Not always. Ben & Jerry’s Lighten Up! Chocolate Fudge Brownie made with low-fat yogurt is lower in calories and fat than their plain Chocolate Fudge Brownie, but still has 170 calories per half cup and almost 6 teaspoons of sugar. Read labels and look for a frozen yogurt product that has no more than 150 calories per ½ cup serving and 2 grams of fat. Examples of frozen yogurts that meet this limit: Dreyer’s Fat-free Frozen (90 cal/0 fat) and TCBYs’ Fat-free yogurts (110 calories/0 fat). TCBY’s Low-fat frozen yogurts meet the calorie allotment (140 cal), but have a little too much fat (3 grams).

3. When it comes to sugar, are all ice creams the same?

Sugar content ranges from 4 to 30 grams per half cup serving. There are 4 grams per teaspoon, so that means from about 1 to 8 teaspoons a serving. Labels don’t tell you how much sugar comes from fruit and how much comes from plain old sugar so, for example, HaagenDazs fat-free Raspberry Sorbet has almost 7 tsp of sugar, but most of it comes from real fruit, while Ben & Jerry’s Chocolate Fudge Brownie has the same amount of sugar and almost all of it comes from added sugars. The most important factor really is calories (and saturated fat), so look for desserts with the best taste that fall below 150 calories/half cup. For that allotment, you’ll find products with as low as 4 grams (1 teaspoon) in Breyer’s Carb Smart Rocky Road to as high as 25 grams in that Fudge Brownie ice cream.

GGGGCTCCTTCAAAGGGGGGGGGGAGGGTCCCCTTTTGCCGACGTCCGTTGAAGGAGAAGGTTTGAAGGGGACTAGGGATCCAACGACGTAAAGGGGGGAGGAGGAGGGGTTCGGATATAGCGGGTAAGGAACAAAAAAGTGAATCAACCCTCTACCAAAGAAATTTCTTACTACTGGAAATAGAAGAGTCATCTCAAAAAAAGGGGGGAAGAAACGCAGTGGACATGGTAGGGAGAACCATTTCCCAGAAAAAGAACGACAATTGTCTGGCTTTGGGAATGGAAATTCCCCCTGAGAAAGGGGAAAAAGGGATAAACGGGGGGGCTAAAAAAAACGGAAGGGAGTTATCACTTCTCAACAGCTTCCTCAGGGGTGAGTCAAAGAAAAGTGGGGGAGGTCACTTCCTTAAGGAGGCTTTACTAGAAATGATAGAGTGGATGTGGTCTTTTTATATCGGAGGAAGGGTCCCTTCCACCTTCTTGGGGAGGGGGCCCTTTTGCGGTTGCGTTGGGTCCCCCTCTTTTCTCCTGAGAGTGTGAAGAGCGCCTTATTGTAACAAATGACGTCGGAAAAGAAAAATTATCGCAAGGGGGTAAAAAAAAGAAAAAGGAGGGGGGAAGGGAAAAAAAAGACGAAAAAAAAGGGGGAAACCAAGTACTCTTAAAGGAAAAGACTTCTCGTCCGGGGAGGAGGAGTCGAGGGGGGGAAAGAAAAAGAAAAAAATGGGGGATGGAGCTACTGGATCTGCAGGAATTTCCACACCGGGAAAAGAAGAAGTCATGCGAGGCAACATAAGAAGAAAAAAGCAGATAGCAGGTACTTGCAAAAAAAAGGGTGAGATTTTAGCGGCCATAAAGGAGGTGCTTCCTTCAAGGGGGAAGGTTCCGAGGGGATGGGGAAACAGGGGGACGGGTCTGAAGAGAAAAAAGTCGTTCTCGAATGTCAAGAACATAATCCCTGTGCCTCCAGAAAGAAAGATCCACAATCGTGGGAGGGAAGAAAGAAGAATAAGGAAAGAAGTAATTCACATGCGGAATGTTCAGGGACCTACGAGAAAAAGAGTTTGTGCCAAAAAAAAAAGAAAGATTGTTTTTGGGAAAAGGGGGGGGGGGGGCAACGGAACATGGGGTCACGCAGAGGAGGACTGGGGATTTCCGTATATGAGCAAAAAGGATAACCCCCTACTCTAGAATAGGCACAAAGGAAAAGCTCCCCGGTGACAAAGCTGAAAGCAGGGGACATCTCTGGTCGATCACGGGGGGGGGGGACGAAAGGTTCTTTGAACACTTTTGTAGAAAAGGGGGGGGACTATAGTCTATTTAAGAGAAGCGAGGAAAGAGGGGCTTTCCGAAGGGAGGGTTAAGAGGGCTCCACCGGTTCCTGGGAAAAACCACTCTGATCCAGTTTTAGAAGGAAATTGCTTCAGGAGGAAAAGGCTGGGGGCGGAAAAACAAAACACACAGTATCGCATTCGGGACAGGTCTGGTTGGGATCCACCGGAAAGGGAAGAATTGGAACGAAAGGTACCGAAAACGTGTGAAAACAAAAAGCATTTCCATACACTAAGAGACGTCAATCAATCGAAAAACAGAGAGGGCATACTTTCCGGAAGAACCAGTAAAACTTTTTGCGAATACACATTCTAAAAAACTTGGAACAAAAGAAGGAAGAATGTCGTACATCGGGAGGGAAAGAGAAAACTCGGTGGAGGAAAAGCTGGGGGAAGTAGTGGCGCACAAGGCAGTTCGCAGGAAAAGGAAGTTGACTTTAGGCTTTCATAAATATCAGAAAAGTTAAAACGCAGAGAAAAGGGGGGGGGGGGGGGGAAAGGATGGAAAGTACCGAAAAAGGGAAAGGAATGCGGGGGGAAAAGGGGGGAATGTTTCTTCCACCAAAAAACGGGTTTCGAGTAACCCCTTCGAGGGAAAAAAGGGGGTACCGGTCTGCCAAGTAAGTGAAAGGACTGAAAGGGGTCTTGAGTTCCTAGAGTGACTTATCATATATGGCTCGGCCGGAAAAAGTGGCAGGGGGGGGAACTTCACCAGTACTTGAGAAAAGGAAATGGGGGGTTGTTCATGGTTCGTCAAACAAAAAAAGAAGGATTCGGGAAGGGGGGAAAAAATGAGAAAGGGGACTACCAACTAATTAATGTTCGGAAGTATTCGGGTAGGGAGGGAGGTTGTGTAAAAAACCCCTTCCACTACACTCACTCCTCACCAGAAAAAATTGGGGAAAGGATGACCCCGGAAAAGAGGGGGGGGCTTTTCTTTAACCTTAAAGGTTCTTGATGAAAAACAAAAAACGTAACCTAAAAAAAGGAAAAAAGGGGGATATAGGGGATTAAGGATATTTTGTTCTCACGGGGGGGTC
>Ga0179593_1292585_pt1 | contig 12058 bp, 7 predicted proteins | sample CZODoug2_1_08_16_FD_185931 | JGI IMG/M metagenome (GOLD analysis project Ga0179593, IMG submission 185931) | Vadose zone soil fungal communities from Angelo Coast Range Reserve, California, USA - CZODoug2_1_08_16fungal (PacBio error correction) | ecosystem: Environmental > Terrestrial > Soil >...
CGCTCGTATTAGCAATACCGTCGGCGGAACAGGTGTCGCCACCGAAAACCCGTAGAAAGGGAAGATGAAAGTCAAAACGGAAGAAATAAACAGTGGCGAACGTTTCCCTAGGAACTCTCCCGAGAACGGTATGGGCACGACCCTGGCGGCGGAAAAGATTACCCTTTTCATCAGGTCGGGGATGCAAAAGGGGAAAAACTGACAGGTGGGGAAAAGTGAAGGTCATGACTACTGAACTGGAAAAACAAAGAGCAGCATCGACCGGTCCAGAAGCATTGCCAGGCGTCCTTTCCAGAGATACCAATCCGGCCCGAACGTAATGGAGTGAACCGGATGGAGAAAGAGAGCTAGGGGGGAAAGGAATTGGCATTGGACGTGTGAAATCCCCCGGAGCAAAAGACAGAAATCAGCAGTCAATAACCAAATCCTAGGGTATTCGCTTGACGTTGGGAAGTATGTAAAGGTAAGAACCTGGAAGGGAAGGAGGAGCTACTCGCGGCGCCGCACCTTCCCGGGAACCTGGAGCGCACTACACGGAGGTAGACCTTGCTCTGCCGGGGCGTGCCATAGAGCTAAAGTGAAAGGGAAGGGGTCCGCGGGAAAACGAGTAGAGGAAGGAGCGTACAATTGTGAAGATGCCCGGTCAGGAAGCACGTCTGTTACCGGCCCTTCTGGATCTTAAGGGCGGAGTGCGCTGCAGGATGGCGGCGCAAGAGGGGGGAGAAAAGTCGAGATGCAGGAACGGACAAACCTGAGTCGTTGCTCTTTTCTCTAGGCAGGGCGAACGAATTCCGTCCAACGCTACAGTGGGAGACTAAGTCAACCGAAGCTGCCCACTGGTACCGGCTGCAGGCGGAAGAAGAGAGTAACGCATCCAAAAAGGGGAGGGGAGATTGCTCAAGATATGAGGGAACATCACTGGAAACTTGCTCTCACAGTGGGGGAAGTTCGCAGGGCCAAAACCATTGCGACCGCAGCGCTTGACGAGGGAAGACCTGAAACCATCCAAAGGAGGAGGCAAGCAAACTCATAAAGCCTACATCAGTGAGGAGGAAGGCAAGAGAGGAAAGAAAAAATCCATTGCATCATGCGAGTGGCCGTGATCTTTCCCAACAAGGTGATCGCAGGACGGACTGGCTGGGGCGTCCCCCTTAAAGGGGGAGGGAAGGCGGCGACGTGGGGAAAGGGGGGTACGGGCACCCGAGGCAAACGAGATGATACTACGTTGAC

4. Do these desserts taste as good as homemade?

Yes and no. Many of these products use a mix of gums and stabilizers and ways to manipulate the fat, air and protein, to produce a product that is similar in taste and texture to that creamy texture we love so much in real ice cream. These tricks work to some degree, but seldom do they produce the same rich creaminess of the real thing. Since our tastebuds are disappointed, it is easy to eat more, consume the same or even more calories, and walk away unsatisfied.

However, there are a few exceptions to this rule. For example, Haagen Dazs Fat-Free Raspberry Sorbet, especially if you top it with fresh berries, is a refreshing tasty dessert at 120 calories. It even supplies a bit of fiber. But, if you’re looking for chocolate, it has been very difficult to get a fat-free item to taste like the real thing. That is until recently.

5. Are there any low-calorie ice creams that taste great?

A new process called cold-churned, slow-churned, or double-churned thoroughly disperses tiny globules of milk fat. Right after the ice cream is churned it is frozen to very low temperatures to keep that texture, so the ice cream has the feel of richness for fewer calories and fat. Examples of these freezer pleasers: